Ex parte Martinez
(Appeal 2009-002619, Appl. No. 10/781,477, Tech. Center 2100)
Decided: February 22, 2010
The independent claim at issue was directed to a method of reporting computer reboots, and the feature at issue was "generating at least one non-maskable interrupt signal." The Examiner took the position that the feature was taught by this sentence in the reference: "Test equipment is connected to the processor-to-bus bridge through a three pin serial port, the test equipment able to set a bit in the critical interrupt register for requesting the nonmaskable pseudo-interrupt." (Emphasis added.) In the Appeal Brief, the Appellant argued that the rejection was improper because the reference "unequivocally states that nonmaskable interrupts are not used." The Appellant then referred to a dictionary definition of "pseudo" to show that the meaning was "false or counterfeit; fake." Though the Appellant didn't make the argument explicit, I think the implicit argument was this: "a fake X isn't the same as an X."
How did the Examiner get around this "fake interrupt isn't the same as an interrupt" reasoning? In short, by showing that the pseudo NMI in the reference operated exactly the same as a POSITA understood an actual NMI to operate. Namely, that the pseudo NMI transferred control to an interrupt routine and could not be disabled (masked) by the processor's interrupt disable instruction.
The Board summarily adopted the Examiner's reasoning:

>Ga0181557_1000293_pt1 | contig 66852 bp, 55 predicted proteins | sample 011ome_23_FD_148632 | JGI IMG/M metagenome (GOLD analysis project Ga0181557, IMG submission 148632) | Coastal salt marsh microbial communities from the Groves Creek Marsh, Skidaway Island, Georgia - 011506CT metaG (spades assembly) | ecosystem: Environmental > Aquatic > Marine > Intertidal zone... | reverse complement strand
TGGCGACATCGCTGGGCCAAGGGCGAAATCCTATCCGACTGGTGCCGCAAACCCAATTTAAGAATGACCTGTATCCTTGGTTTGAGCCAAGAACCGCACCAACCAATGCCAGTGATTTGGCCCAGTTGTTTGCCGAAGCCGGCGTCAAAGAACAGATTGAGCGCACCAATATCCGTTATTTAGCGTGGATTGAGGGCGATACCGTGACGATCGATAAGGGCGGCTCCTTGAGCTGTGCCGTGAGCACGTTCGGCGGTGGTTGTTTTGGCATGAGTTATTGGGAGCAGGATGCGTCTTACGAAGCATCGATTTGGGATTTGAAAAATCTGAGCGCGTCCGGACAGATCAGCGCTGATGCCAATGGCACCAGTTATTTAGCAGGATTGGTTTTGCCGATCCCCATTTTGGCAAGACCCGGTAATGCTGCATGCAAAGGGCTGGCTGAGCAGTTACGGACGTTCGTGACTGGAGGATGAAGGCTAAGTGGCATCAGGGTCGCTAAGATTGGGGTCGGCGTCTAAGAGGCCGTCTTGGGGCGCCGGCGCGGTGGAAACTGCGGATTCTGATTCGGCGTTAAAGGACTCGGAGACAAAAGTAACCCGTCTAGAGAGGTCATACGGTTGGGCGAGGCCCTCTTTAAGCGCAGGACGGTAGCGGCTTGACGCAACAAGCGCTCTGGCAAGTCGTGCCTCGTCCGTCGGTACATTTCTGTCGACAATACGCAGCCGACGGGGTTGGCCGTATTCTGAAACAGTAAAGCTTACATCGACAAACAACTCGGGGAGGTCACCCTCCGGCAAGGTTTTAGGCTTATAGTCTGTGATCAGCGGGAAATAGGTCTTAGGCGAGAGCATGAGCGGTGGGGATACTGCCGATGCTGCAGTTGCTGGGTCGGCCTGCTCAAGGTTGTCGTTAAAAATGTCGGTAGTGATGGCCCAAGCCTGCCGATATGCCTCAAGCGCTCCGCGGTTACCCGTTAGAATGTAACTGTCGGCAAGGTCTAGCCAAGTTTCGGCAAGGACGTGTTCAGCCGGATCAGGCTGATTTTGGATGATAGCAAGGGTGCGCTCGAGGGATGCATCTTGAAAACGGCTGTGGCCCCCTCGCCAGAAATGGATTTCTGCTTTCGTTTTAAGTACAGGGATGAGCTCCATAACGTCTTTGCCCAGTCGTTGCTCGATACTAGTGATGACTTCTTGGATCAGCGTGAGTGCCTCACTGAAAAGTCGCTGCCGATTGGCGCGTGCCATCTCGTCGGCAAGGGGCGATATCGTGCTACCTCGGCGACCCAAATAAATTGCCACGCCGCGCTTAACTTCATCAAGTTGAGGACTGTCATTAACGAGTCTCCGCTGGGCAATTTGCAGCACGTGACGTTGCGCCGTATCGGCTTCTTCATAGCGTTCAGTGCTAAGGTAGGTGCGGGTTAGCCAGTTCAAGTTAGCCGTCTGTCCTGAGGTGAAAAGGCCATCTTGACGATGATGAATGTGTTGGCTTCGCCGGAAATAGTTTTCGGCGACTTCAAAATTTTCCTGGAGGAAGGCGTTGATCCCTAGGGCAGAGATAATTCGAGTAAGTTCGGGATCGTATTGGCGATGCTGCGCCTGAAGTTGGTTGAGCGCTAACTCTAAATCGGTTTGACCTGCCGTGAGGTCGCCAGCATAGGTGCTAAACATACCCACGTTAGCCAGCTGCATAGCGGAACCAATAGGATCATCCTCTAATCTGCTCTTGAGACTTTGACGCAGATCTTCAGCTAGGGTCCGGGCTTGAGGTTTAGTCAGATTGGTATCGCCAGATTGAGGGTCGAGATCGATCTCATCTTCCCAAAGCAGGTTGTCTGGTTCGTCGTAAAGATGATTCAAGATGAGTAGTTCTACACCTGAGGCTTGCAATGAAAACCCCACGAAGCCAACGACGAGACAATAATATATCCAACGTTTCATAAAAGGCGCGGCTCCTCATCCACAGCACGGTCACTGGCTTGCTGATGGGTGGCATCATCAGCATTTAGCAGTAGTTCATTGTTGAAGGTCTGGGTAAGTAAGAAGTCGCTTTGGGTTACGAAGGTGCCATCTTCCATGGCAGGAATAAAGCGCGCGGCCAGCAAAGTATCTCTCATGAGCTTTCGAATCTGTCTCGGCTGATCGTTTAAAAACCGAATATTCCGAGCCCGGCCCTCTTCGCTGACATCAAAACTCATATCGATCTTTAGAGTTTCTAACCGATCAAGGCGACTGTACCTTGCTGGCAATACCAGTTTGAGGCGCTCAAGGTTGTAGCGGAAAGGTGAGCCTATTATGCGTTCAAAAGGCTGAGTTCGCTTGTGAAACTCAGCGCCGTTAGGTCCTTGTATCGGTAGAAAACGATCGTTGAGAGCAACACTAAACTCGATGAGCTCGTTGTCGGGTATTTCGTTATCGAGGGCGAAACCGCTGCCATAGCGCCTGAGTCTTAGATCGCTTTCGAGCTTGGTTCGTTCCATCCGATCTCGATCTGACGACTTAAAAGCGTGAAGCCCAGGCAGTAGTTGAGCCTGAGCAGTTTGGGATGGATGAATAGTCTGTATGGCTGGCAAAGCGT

We agree with the Examiner that "[t]he fact that Murthy called these non-maskable interrupts non maskable pseudo interrupt[s] is irrelevant . . . because an interrupt when implemented is an interrupt whether it is called pseudo or something else." (Answer 16.) "In other words, a result of implementing interrupts or pseudo interrupts within a processor is the same. The result is to call an exception, and execute an exception routine . . . ."(Id.)I actually agree wholeheartedly with the Board's decision. [Disclaimer: I happen to know a lot about this particular area of technology, because I used to be a software developer and have a lot of experience with interrupts. It's possible that this colors my thinking here.]
The way I see it, "nonmaskable interrupt" could be understood in two ways. One, as a functional description. This is how the Examiner interpreted it: an NMI transfers control to an interrupt routine and cannot be disabled (masked) by the processor's interrupt disable instruction. The other interpretation is structural: an NMI is the signal that is connected to the processor's NMI pin.
If you choose to claim only function, then any implementation of that function will anticipate. To distinguish function, you must show that the claimed function operates differently than the reference's function. Here, the Appellant should prevail if he could show that the pseudo NMI did not transfer control to an interrupt routine, or that the pseudo NMI could be masked. But what doesn't matter is that the reference calls the function something else, or uses different words to describe it – if a POSITA would understand the reference to teach that function, it anticipates.
Here, it seems like the Appellant could have claimed some structure along with the function, something like "generating an non-maskable interrupt signal connected to the NMI input line of a processor." Because the reference explicitly taught that the pseudo NMI was connected to a different processor input, that claim would have distinguished over the reference.
I realize there may be good reasons to avoid claiming structure, perhaps reasons related to infringement. In my mind, that's the toughest part of claim drafting: coming up with claims that get over the art and are still infringed.